New York

Frank Gallo

Graham Gallery

Frank Gallo’s exhibition at Graham gives the public a better look at this figurative sculptor’s work than it was possible to get at the Whitney group show of younger artists this past spring. His widely-reproduced figure of a girl literally sinking into a butterfly chair is of course considered his chef d’oeuvre, and is a masterpiece of winking anecdotalism. His present show gives this lemon one more squeeze. This time it’s a clothed man sitting in a chair. This image (as a type) is competing out of Gallo’s league. Manzu’s neurasthenic seated woman in the Museum of Modern Art deals so masterfully in bronze with all the delicacies of form and observation the subject affords, that no amount of finicky worrying of the epoxy can elevate Gallo’s repertorial stylishness to an equally classic form. All Gallo’s pieces, including portrait heads, have an initially ingratiating triviality. They are deliberately informal. His emphasis is very little on the formal problems of making a sculpture. Most of his effort goes into the telling pose. Acute observation, a real eye for the expressive moment, is Gallo’s gift. His way of dealing with form is somewhere between the stylization of Nadelman and Hugo Robus but lacks their purity and abstractness. Gallo cannot resist noodling his surfaces with incisions, rubbed-in color, and idiosyncratic de tails for either anatomy or costume. For this reason his works have too many personal touches; but not the kind that come from the personality of the artist. Contrarily, they are attempts to animate works by giving each figure a specific identity. That Gallo must do this with profuse descriptive detail is symptomatic of the basic lifelessness of his sculptural invention.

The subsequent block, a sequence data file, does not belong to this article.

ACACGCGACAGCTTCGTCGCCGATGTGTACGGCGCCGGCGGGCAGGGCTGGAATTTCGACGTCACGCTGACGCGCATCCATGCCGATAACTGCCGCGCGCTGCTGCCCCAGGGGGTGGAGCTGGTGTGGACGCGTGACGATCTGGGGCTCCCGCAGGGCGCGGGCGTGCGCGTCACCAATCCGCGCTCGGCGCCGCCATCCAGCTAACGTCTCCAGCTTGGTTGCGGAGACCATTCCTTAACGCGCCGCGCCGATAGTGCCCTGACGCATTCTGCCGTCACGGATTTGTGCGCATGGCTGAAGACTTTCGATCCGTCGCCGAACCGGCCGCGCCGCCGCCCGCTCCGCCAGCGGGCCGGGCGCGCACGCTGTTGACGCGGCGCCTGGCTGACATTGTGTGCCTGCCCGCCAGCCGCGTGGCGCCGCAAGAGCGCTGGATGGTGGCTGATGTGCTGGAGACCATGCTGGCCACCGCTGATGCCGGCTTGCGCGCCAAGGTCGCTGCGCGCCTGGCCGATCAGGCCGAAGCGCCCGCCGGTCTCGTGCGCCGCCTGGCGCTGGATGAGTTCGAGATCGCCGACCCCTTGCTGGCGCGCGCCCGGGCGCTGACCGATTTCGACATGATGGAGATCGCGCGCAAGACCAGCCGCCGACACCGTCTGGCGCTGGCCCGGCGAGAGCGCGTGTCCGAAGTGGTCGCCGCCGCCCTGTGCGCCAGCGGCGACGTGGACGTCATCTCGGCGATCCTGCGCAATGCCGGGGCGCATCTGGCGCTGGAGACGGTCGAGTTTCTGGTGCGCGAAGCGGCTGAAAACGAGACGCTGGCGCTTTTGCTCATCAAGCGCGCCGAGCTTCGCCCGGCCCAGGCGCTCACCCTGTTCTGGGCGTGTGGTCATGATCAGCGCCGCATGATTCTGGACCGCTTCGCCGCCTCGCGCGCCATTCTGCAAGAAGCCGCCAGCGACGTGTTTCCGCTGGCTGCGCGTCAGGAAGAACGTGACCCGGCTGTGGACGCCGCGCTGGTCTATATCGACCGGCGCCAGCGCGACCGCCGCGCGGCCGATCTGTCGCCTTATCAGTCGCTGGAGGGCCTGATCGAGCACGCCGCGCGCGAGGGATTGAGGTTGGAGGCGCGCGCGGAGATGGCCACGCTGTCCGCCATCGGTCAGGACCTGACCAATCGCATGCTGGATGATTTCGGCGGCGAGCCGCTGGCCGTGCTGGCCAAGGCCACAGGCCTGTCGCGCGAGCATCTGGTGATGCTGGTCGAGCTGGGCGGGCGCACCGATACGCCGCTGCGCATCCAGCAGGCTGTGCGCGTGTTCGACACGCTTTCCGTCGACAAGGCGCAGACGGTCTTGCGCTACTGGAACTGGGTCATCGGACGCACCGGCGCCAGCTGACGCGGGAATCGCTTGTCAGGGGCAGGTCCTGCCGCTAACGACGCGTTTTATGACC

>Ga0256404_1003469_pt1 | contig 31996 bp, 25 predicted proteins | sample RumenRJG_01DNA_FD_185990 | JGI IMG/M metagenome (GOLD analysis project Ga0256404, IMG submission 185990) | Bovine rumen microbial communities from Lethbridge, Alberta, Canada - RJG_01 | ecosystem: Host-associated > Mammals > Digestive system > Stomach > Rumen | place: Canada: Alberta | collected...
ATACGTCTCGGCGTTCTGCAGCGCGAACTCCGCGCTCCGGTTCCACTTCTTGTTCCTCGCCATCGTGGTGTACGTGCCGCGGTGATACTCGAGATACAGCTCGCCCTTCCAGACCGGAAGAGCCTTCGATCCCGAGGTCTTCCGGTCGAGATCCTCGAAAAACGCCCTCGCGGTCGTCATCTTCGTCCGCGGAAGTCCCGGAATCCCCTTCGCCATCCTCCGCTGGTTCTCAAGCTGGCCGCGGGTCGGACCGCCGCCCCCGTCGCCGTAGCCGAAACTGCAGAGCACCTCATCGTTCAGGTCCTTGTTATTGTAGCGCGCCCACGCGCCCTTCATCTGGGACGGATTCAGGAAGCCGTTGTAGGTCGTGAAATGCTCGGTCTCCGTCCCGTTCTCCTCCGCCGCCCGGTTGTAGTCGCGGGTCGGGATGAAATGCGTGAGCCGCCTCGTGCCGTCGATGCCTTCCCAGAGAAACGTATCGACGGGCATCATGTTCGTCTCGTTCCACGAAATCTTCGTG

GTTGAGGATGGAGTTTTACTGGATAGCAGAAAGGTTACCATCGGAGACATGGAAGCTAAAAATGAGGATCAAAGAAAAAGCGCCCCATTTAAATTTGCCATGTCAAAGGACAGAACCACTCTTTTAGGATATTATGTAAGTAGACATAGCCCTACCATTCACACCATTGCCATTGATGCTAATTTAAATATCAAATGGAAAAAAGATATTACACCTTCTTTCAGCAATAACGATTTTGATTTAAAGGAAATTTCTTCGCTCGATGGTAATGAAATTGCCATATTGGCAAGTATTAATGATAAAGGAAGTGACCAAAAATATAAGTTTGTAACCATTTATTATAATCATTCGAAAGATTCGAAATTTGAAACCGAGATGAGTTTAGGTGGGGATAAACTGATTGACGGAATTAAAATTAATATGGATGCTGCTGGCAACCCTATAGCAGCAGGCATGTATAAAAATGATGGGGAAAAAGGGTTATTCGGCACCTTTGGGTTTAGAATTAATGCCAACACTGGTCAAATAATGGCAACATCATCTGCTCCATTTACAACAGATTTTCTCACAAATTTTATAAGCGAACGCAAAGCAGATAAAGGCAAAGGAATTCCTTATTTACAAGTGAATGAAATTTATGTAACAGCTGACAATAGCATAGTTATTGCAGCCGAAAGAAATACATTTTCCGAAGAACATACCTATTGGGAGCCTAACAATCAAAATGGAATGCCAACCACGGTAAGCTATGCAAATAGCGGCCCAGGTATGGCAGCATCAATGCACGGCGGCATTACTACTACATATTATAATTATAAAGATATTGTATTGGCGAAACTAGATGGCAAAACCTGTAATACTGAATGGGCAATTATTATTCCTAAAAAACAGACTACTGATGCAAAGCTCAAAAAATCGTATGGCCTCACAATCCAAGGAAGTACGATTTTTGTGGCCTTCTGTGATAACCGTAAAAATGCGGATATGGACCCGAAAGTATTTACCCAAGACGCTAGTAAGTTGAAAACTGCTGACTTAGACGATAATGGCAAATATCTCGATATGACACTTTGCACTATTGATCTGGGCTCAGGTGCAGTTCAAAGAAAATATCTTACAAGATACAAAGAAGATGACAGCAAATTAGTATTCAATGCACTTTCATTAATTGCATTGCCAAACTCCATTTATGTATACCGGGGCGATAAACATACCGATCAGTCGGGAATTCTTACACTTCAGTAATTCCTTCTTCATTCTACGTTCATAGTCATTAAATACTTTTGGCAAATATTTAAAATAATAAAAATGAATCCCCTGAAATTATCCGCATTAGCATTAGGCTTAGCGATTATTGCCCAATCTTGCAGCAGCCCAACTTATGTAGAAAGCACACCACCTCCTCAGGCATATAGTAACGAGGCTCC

––Dennis Adrian